The certificate also reflects the parents or legal guardians understanding that their child may be excluded from school in the case of a vaccine-preventable disease outbreak or exposure.  Parents or legal guardians must submit the certificate to their local school authority prior to children entering kindergarten, sixth grade, and ninth grade. 

The new Certificate of Religious Exemption form will soon be available on both the IDPH and the Illinois State Board of Education (ISBE) websites.

Vaccinations Worldwide

Children worldwide need immunizations to protect them from illnesses. Worldwide children die from not being vaccinated due to insurence, or lack of resources to get the immunization. These are statics showing the number of children worldwide who were not given immunization.

  • More than 1 billion children vaccinated over the last decade

  • Most children today receive lifesaving vaccines

  • Uptake of new and underused vaccines is increasing.

  • Immunization currently prevents 2-3 million deaths every year

  • An estimated 19.7 million children under the age of one year did not receive basic vaccines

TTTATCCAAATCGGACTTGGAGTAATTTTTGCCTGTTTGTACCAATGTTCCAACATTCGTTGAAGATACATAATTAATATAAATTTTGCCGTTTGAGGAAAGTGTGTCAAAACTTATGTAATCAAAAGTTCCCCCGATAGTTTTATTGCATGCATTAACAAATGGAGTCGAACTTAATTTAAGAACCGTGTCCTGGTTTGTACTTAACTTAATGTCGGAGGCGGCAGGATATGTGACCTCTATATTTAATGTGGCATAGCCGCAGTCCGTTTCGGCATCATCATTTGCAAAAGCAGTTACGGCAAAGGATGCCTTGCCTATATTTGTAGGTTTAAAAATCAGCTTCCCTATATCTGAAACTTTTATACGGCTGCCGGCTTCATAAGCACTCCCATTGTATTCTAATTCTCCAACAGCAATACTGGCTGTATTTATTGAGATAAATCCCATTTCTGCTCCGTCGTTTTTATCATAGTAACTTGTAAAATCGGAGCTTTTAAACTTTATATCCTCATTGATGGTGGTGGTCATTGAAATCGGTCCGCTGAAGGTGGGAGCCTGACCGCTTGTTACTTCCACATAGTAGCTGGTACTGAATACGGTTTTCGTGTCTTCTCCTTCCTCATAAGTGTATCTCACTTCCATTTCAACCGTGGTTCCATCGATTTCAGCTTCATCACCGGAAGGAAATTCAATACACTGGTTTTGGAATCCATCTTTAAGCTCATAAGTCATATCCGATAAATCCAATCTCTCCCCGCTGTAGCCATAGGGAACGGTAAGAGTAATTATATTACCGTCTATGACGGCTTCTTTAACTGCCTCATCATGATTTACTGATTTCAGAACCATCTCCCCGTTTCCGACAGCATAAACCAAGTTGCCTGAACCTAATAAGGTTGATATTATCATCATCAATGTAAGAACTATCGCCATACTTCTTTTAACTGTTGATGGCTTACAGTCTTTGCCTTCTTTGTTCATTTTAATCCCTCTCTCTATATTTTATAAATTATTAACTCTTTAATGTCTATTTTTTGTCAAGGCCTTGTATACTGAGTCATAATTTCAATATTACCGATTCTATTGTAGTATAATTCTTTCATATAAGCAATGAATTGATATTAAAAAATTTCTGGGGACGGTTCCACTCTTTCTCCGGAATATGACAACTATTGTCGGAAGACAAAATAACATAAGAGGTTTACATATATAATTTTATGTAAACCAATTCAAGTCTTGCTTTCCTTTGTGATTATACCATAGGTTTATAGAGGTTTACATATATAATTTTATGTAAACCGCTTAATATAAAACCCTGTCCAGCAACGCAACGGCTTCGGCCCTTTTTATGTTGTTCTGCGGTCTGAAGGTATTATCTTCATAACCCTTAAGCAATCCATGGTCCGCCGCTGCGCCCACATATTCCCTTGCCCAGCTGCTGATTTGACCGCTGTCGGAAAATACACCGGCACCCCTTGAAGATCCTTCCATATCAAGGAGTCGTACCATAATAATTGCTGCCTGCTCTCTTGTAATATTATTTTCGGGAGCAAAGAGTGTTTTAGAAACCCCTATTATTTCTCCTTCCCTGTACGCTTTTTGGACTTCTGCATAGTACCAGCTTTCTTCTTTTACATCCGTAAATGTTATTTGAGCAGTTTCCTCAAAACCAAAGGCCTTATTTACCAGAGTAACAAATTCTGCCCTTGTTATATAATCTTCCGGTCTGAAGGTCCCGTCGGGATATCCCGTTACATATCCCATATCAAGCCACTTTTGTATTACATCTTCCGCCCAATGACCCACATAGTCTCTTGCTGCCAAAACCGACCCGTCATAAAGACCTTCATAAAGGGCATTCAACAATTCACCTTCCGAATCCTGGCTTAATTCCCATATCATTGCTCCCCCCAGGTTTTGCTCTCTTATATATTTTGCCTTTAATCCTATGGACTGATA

Overview Global vaccination coverage – the proportion of the world’s children who receive recommended vaccines – has remained the same over the past few years. During 2019, about  85% of infants worldwide (116 million infants) received 3 doses of diphtheria-tetanus-pertussis (DTP3) vaccine, protecting them against infectious diseases that can cause serious illness and disability or be fatal. By 2019, 125 Member States had reached at least 90% coverage of DTP3 vaccine. Global immunization coverage 2019 A summary of global vaccination coverage in 2019 follows. Haemophilus influenzae type b (Hib) causes meningitis and pneumonia. Hib vaccine had been introduced in 192 Member States by the end of 2019. Global coverage with 3 doses of Hib vaccine is estimated at 72%. There is great variation between regions. The WHO Region of South-East Asia is estimated to have 89% coverage, while it is only 24% in the WHO Western Pacific Region. Hepatitis B is a viral infection that attacks the liver. Hepatitis B vaccine for infants had been introduced nationwide in 189 Member States by the end of 2019. Global coverage with 3 doses of hepatitis B vaccine is estimated at 85%. In addition, 109 Member States introduced one dose of hepatitis B vaccine to newborns within the first 24 hours of life. Global coverage is 43% and is as high as 84% in the WHO Western Pacific Region, while it is only estimated to be at 6% in the WHO African region Human papillomavirus (HPV) is the most common viral infection of the reproductive tract and can cause cervical cancer in women, other types of cancer, and genital warts in both men and women. The HPV vaccine was introduced in 106 Member States by the end of 2019, including three countries with introduction in some parts of the country. This is the strongest year on year increase in HPV introductions (+15%) since the HPV vaccine came to market in 2006.  However, since many large countries have not yet introduced the vaccine and vaccine coverage is suboptimal in many - global coverage with the final dose of HPV currently is estimated at 15%. Nearly a third of these Member States (33) have also started to vaccinate boys.   Meningitis A is an infection that is often deadly and leaves one in five affected individuals with long-term devastating sequelae. Before the introduction of MenAfriVac in 2010 – a revolutionary vaccine developed in collaboration with Serum Institute of India through the WHO and PATH Meningitis Vaccine Project – meningitis serogroup A accounted for 80–85% of meningitis epidemics in the African meningitis belt.  In 2012, MenAfriVac became the first vaccine to gain approval for use outside the cold chain during campaigns – for as long as four days without refrigeration and at temperatures of up to 40°C. By the end of 2019 almost 350 million people in 24 out of the 26 countries in the meningitis belt had been vaccinated with MenAfriVac through campaigns. To sustain the dramatic effect of these campaigns, Ghana and Sudan were the first two countries to include the MenAfriVac in their routine immunization schedule in 2016, followed by Burkina Faso, Central African Republic, Chad, Mali and Niger in 2017, Côte d'Ivoire in 2018 and Gambia and Nigeria in 2019. Measles is a highly contagious disease caused by a virus, which usually results in a high fever and rash, and can lead to blindness, encephalitis or death. By the end of 2019, 85% of children had received one dose of measles-containing vaccine by their second birthday, and 178 Member States had included a second dose as part of routine immunization and 71% of children received two doses of measles vaccine according to national immunization schedules. Mumps is a highly contagious virus that causes painful swelling at the side of the face under the ears (the parotid glands), fever, headache and muscle aches. It can lead to viral meningitis. Mumps vaccine had been introduced nationwide in 122 Member States by the end of 2019. Pneumococcal diseases include pneumonia, meningitis and febrile bacteraemia, as well as otitis media, sinusitis and bronchitis. Pneumococcal vaccine had been introduced in 149 Member States by the end of 2019, including three in some parts of the country, and global third dose coverage was estimated at 48%. Polio is a highly infectious viral disease that can cause irreversible paralysis. In 2019, 86% of infants around the world received three doses of polio vaccine. In  2019, the coverage of infants receiving their first dose of IPV in countries that are still using OPV is estimated at 82%. Targeted for global eradication, polio has been stopped in all countries except for Afghanistan and Pakistan. Until poliovirus transmission is interrupted in these countries, all countries remain at risk of importation of polio, especially vulnerable countries with weak public health and immunization services and travel or trade links to endemic countries. Rotaviruses are the most common cause of severe diarrhoeal disease in young children throughout the world. Rotavirus vaccine was introduced in 108 countries by the end of 2019, including three in some parts of the country. Global coverage was estimated at 39%. Rubella is a viral disease which is usually mild in children, but infection during early pregnancy may cause fetal death or congenital rubella syndrome, which can lead to defects of the brain, heart, eyes, and ears. Rubella vaccine was introduced nationwide in 173 Member States by the end of 2019, and global coverage was estimated at 71%. Tetanus is caused by a bacterium which grows in the absence of oxygen, for example in dirty wounds or the umbilical cord if it is not kept clean. The spores of C. tetani are present in the environment irrespective of geographical location. It produces a toxin which can cause serious complications or death. Maternal and neonatal tetanus persist as public health problems in 12 countries, mainly in Africa and Asia. Yellow fever is an acute viral haemorrhagic disease transmitted by infected mosquitoes. As of 2019, yellow fever vaccine had been introduced in routine infant immunization programmes in 36 of the 40 countries and territories at risk for yellow fever in Africa and the Americas. In these 40 countries and territories, coverage is estimated at 46%. Key challenges In 2019 14 million infants did not receive an initial dose of DTP vaccine pointing to lack of access to an immunization and other health services and an additional 5.7 million are partially vaccinated. Of the  19.7  million more than 60% these children live in 10 countries: Angola, Brazil, the Democratic Republic of the Congo, Ethiopia, India, Indonesia, Mexico, Nigeria, Pakistan and the Philippines. Monitoring data at subnational levels is critical to helping countries prioritize and tailor vaccination strategies and operational plans to address immunization gaps and reach every person with life-saving vaccines. WHO response  WHO is working with countries and partners to improve global vaccination coverage, including through these initiatives adopted by the World Health Assembly in May 2012. Immunization Agenda 2030 IA2030 sets an ambitious, overarching global vision and strategy for vaccines and immunization for the decade 2021–2030. It was co-created with thousands of contributions from countries and organizations around the world, and will come into effect by the end of 2020 after WHA endorsement. It draws on lessons from the past decade and acknowledges continuing and new challenges posed by infectious diseases (e.g. Ebola, COVID-19).  Through collective endeavour, countries and partners will achieve the vision for the decade: A world where everyone, everywhere, at every age, fully benefits from vaccines for good health and well-being.  The strategy intends to inspire and align the activities of community, national, regional and global stakeholders. IA2030 will become operational during 2020-21 through regional and national strategies, a mechanism under development to ensure ownership and accountability and a monitoring and evaluation framework to guide country implementation. ( The global strategy towards eliminating cervical cancer as a public health problem In 2020 will WHA adopt the global strategy towards eliminating cervical cancer.  In this strategy, the first of the three pillars requires the introduction of the HPV vaccine in all countries and has set a target of reaching 90% coverage.  With introduction currently in 55% of Member states and average HPV vaccination coverage at only 54%, in the next 10 years, large investments towards introduction in low and middle-income countries will be required as well as programme improvements to reach the 90% coverage targets in low and high-income settings alike will be required to reach the 2030 targets.